16. 15

    Technically it was not the switch to proportional representation itself but the switch to having the whole Legislative Council up for election and fixed term changes. With these, redistributions were fixed at every 2 General Elections (unless certain criteria are met when it can happen after 1) and a General election was defined as being an Election where all seats in Parliament where up. This meant that 2002 did not count as a General Election for the purposes of redistributions. It also means that Victoria did not have a General Election (under the current meaning) for 150 years!

    The redistribution is likely abolish at least 1 rural safe Coalition seat and create at least 1 seat in the heavily ALP Northern and Western Suburbs. Unless this tips Essendon, Ivanhoe and/or Eltham into the Liberal column, it is bad news for the Coalition. The Liberals chances of picking up seats in the Western and Northern Suburbs in hampered by their obvious tendency to favour the other side of the Yarra. This tendency makes it likely that, whatever the outcome in the Legislative Assembly, the Coalition will loose its majority in the Legislative Council by loosing a seat in each of Western and Northern Metro. It may also create tension with the Nats if they are the ones to loose a seat.

  17. The Victorian voters have woken up to do nothing lazy Ted and will turf him out at the nexy election.
    Interestingly the HUN have waged an anti Baillieu campgain along the lines of big brother the OZ vicious campgain against the ALP federally – it just goes to show the power of the Murdoch press once again.
    Its also time for Daniel Andrews to act more like Abbott and rip the guts out of this weak Premier and his talentless cabinet..

  18. Tom,
    I agree that we’ll see one rural seat abolished and transferred to either the north of the west of the city but the seats most likley to go (Swan Hill or Rodney) but could cost the ALP Bendigo East and put Seymour out of range. A zero sum gain.

    The bigger issue is what is going to happen in the SE. Of the six seats statewide with the lowest enrollments four are help by the ALP (Clayton 17% below Vic average enrollment; Mulgrave 14% below; Dandenong and Oakleigh 13% below. The East has Bulleen, Doncaster and Forest Hill all significantly below quota. How the VEC deals with these seats (and suspect we’ll see one seat also abolished here) and the spillover on the seats surrounding them I suspect will be more important. BTW I used 2010 VEC enrollment figures in making these calculations.

  19. To those worrying Daniel Andrews has been quiet – its suposedly been done delibertly by the ALP and they will start to ramp up the pressure from now on.

    Dont forget its over 2 years to the next election and in the first two years of any new government its hard to land any blows on them during the honeymoon period.

    The biggest asset the ALP has is Baillieu and his nasty sidekick Ryan who promised the earth before the election and havent be able to deliver.Memo to Baillieu check how Julia is travelling and she only broke ONE “promise”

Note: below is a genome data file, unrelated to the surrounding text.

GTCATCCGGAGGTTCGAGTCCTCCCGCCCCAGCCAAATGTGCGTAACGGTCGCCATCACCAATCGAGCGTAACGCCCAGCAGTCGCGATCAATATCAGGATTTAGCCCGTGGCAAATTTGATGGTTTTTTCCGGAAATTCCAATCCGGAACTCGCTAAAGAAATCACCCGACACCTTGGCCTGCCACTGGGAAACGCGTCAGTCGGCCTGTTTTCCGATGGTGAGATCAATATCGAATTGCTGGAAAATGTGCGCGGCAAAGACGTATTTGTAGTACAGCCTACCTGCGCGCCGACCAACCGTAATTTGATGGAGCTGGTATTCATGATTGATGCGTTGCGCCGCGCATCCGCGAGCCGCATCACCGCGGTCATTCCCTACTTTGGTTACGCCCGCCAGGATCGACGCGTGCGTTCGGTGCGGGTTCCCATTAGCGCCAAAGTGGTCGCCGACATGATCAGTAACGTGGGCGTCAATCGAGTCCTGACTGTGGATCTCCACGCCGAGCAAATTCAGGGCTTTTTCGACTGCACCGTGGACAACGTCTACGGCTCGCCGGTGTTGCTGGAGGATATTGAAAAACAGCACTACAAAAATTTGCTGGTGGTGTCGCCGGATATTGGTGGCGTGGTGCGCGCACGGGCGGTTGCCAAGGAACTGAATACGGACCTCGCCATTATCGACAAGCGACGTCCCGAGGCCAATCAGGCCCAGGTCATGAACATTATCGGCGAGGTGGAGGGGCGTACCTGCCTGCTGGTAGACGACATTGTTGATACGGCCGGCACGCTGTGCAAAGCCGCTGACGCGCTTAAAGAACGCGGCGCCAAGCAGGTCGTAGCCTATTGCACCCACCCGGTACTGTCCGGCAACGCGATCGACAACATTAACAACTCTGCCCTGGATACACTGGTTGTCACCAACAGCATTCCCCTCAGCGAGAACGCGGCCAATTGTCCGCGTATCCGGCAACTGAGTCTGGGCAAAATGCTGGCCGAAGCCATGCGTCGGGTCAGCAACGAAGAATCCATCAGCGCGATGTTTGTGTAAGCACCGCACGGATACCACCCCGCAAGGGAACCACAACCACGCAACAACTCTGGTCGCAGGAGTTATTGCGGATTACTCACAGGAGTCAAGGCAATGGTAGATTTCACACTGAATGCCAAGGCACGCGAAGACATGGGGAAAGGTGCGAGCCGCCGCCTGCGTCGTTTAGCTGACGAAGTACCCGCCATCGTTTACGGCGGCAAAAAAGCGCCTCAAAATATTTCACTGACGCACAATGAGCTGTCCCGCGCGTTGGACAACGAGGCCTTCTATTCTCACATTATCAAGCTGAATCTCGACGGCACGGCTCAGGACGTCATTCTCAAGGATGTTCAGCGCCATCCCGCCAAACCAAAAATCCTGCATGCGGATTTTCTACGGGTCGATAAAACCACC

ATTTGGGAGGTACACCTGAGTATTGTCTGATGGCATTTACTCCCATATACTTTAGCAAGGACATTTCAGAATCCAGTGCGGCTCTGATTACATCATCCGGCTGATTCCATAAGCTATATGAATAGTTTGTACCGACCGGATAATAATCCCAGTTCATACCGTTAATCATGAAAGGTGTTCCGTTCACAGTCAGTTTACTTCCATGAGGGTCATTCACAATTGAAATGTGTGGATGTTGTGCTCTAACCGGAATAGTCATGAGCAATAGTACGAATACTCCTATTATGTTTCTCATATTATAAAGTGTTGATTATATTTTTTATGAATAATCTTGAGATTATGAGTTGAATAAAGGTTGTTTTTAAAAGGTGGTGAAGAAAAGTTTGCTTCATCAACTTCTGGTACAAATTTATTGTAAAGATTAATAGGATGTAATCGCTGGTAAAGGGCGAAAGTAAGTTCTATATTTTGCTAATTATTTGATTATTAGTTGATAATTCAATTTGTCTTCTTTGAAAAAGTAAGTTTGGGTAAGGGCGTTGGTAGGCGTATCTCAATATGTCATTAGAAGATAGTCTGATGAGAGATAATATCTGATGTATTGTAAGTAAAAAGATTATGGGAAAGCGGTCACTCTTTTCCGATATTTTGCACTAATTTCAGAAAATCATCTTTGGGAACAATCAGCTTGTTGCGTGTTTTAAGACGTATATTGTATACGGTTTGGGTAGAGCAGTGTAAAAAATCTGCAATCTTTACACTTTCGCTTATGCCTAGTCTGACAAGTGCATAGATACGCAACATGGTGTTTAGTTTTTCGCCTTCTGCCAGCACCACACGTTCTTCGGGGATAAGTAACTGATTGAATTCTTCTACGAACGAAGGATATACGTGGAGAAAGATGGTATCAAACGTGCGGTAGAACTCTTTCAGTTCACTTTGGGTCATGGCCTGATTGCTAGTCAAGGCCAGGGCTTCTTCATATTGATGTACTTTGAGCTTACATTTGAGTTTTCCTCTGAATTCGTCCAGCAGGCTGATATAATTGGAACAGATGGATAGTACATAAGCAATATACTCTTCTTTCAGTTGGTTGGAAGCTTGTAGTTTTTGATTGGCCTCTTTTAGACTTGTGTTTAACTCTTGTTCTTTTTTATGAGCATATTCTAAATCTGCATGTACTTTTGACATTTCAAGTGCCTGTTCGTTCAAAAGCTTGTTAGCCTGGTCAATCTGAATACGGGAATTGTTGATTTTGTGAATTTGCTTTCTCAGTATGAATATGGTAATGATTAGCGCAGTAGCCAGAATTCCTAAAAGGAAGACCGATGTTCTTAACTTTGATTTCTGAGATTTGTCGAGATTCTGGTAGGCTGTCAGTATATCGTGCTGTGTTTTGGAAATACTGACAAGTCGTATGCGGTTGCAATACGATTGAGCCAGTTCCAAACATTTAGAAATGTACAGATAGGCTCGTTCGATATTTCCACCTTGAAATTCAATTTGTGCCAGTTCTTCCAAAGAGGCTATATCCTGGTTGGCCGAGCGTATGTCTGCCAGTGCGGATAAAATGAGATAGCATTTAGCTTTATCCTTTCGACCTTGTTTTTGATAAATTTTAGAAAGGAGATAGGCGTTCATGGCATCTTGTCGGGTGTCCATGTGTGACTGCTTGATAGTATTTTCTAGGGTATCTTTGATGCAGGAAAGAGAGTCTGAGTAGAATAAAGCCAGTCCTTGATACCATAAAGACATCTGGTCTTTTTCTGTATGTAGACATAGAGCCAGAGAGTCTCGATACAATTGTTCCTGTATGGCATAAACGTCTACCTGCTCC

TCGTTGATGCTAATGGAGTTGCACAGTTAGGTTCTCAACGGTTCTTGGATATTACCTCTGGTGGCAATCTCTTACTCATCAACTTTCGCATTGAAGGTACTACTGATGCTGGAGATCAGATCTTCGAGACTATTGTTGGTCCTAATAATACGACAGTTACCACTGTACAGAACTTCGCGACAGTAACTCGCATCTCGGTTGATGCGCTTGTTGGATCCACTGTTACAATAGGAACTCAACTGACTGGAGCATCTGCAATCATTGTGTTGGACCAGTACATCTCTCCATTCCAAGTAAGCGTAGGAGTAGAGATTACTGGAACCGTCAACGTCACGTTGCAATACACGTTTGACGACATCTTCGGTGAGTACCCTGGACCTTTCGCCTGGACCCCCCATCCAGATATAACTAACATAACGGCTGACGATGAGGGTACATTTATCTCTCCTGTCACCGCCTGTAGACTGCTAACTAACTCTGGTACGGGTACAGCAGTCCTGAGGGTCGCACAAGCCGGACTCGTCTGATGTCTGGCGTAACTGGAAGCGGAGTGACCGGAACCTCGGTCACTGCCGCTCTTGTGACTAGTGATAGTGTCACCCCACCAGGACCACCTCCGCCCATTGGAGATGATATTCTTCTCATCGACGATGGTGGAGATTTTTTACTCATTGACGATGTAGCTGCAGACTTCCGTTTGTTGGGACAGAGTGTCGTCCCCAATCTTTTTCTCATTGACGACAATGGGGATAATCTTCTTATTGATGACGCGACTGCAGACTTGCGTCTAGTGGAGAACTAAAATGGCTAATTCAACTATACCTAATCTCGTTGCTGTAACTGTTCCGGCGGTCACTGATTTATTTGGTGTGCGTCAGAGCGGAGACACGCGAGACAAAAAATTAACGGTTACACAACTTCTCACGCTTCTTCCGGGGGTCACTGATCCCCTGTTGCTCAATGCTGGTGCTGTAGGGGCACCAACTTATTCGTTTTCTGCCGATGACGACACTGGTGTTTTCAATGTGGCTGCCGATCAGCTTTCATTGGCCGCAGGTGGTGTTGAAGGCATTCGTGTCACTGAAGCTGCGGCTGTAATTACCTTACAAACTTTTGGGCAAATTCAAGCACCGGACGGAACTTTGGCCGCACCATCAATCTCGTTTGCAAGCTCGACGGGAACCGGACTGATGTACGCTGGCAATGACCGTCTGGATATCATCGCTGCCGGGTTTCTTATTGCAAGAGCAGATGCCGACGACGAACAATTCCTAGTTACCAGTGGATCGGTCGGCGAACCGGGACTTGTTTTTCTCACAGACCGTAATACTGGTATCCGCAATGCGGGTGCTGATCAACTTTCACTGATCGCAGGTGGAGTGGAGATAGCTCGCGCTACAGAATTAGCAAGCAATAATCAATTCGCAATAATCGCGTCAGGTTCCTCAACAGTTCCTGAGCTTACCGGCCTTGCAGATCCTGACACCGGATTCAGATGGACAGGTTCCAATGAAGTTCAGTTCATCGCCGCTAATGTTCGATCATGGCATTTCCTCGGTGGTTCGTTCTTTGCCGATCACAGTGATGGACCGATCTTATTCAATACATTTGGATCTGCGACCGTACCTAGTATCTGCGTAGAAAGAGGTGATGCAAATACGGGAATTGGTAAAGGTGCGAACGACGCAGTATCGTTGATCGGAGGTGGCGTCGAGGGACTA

Interestingly all the major infrastructure projects that Baillieu has overseen the completion of IE: RCH,new train stations, Westgate Bridge works and the underconstruction Hamer Hall/ Arts Centre upgrade,the massive irrigation works in the north of the state, Western Freeway upgrade and Peninisular Freeway were all projects started by the Brumby government.

    In the near two years since the LNP government was elected not one new big infrastructure project has been started!

  20. Further to Louise comments there are a number of seats well over quota.

    I recall In 2002 something like 15 seats were abolished or renamed.

  21. Mexican

    This redistribution is probably likely to have a similar number of major changes.

    Louis, Tom

    The area around Geelong and the Surf Coast is also likely to have a major change as all of the seats in the area – Polwarth, South Barwon and Bellarine are well over quota. This could get interesting as these seats – as well as Geelong all have strong liberal or labor voting areas so the final boundaries may tip seats in one direction or the other.

    Besides Bendigo and or Seymour, Ripon could be the seat that gets pushed over to the libs should there be an abolition in Northern Victoria (my bet is more on Swan Hill).

  22. People might be yellin and screemin at Gillard for actually doing something, but I think Baillieu has shown that doin notin isn’t a winner either.

  23. Big Ted’s problem is that he is caught between a rock and a hard place

    Part of the Liberal voters want him to be like Kennett and smash though and do things, while the Liberal hacks in Ted’s ear remember what happened to Kennett

    The ALP tried to paint Ted as Kennett Mk2 before the election whereas he’s turning himself into a do nothing Fraser/Hamer type

    The faultering economy hasn’t help him either with no surplus money to spend

  24. Rupert Hamer couldn’t be classed as a do nothing government.

    He did introduce a number of important reforms

  25. Interesting that after all the Jobs were taken down off the website they are all back up again. And the word is that the government doesn’t have the money to pay for the redundancy packages for all those “lazy” public servants it wants to get rid of. My bet for the budget – they will sell off CenITex, probably with a guaranteed contract and the state will be stuck with a now privatized lemon for all their IT services.